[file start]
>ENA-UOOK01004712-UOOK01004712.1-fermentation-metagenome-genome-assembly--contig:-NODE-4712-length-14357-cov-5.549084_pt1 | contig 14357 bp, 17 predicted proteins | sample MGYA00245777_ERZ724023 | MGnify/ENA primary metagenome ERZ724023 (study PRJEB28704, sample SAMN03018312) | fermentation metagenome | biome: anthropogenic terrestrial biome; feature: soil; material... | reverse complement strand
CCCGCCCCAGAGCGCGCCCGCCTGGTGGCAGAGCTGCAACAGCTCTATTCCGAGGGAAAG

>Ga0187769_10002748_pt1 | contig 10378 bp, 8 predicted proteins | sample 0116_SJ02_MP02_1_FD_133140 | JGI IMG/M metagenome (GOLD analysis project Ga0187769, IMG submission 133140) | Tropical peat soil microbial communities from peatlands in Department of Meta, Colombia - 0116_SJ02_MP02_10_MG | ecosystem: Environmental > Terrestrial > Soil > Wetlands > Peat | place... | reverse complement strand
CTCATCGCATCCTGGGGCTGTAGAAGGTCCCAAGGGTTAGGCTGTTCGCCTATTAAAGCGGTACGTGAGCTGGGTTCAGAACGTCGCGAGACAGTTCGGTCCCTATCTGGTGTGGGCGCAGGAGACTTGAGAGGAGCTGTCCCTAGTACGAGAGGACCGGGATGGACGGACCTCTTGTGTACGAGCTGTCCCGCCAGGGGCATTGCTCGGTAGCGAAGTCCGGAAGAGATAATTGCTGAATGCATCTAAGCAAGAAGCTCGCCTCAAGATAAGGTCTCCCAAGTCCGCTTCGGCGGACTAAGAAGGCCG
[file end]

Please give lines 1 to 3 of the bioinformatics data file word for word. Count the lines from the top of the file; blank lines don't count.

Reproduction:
>ENA-UOOK01004712-UOOK01004712.1-fermentation-metagenome-genome-assembly--contig:-NODE-4712-length-14357-cov-5.549084_pt1 | contig 14357 bp, 17 predicted proteins | sample MGYA00245777_ERZ724023 | MGnify/ENA primary metagenome ERZ724023 (study PRJEB28704, sample SAMN03018312) | fermentation metagenome | biome: anthropogenic terrestrial biome; feature: soil; material... | reverse complement strand
CCCGCCCCAGAGCGCGCCCGCCTGGTGGCAGAGCTGCAACAGCTCTATTCCGAGGGAAAG

>Ga0187769_10002748_pt1 | contig 10378 bp, 8 predicted proteins | sample 0116_SJ02_MP02_1_FD_133140 | JGI IMG/M metagenome (GOLD analysis project Ga0187769, IMG submission 133140) | Tropical peat soil microbial communities from peatlands in Department of Meta, Colombia - 0116_SJ02_MP02_10_MG | ecosystem: Environmental > Terrestrial > Soil > Wetlands > Peat | place... | reverse complement strand